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March - 2007 - issue > Sage Speak
The-Neo-Product-Manager
David Dichmann
Tuesday, February 27, 2007
As against the traditional role of a product manager, where he needed to be conversant with the company’s product and related technologies, the scenario today calls for substantial knowledge of business and traditional marketing principles. Expertise, in terms of a degree or knowledge in computer science and business administration constitutes a neo product manager.

Secondly, a product manager must be prepared to invest time and effort in working both within and outside the organization. Not only must he help engineers understand the market requirements and product requirements, but also be an ambassador to the company; he must visit and interface with customers openly, and get a pulse of their problems and demands, and communicate the same to the engineering team.
In a global market, it is impossible to visit all customers and interact with all customers face to face. A product manager must therefore adapt to the virtual interface tools and personalize electronic interactions.

Also, it is important that he sieves customer pain-points and anticipates the needs of the market accordingly. The ability to sense the future direction is not so much about tactical execution, but about conceptual research based on customer interactions, and strategizing; that alone provides the opportunity to expand the horizon and be creative.
Having said that, many product managers tend to value technology over its application in the marketplace. You can make glorious technology, but who cares; if you don’t have a market, you cannot sell. Hence the need to identify the viability of the product to make it marketable.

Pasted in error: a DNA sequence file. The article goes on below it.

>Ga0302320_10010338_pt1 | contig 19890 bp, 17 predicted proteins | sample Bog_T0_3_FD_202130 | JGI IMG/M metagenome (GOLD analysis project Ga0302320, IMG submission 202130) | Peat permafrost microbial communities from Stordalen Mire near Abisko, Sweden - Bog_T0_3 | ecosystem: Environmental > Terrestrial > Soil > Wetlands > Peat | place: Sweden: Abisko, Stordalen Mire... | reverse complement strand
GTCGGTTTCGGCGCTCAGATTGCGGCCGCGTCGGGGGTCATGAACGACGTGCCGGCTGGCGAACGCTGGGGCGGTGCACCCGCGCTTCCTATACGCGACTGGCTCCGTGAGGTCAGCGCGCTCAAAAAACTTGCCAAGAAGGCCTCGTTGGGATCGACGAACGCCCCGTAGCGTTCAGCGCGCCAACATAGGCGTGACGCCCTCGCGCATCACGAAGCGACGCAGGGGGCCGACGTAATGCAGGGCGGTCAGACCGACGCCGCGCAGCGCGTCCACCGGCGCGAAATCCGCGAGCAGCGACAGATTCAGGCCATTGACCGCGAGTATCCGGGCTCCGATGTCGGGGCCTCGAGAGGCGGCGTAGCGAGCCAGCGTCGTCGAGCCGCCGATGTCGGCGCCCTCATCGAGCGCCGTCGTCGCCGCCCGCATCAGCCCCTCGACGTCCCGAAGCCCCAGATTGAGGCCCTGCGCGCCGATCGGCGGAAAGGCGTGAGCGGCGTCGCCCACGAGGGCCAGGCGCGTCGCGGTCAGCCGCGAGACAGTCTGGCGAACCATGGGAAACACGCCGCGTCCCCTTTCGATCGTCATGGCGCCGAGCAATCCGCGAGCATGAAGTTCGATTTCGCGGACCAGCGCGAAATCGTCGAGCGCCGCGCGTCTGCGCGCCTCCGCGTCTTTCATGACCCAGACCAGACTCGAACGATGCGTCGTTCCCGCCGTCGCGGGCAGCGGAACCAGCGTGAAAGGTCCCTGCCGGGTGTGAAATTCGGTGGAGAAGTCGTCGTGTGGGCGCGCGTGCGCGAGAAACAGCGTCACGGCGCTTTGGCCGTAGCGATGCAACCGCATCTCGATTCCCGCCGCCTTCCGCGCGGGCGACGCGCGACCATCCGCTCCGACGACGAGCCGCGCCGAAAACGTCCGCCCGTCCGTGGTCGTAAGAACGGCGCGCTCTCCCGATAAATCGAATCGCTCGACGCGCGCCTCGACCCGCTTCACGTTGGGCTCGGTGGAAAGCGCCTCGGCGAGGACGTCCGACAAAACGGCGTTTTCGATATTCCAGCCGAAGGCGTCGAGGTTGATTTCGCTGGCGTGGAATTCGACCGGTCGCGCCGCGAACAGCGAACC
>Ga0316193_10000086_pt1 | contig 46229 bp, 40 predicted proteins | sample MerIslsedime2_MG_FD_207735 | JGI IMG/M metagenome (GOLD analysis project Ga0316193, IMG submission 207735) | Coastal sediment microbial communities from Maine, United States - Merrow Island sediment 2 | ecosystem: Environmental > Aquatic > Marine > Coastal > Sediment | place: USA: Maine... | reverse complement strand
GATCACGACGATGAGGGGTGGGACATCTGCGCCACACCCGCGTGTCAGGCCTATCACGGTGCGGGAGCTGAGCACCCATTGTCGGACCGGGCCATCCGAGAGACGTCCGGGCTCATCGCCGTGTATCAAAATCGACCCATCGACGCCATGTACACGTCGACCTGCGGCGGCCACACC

Also, certain people focus only on what the customer is asking for, whereas the solution for the problem may not always lie in what they ask. It is important that a product manager recognizes the larger problem and addresses it accordingly.

The third challenge for a product manager is to tide over internal political mishandling. Since he is not the head of engineering or corporate marketing, nobody directly reports to him, yet he must get both departments on board and make them work towards fructifying his vision. He must build credibility, so as to have the support of the management as well as the engineers. There is no class that imparts this skill set; rather it is achieved through the power of personality. A product manager must push himself to make people accept his point of view; at the same time, in case he is challenged, he must have the facts handy to defend his stand. The key to overcoming this roadblock is to bring the thoughts of all the stakeholders on the same plane. That’s a mighty ask, but one that is essential for a successful product manager.

The author is Sr. Product Manager, Sybase, Inc. He can be reached at dichman@sybase.com.
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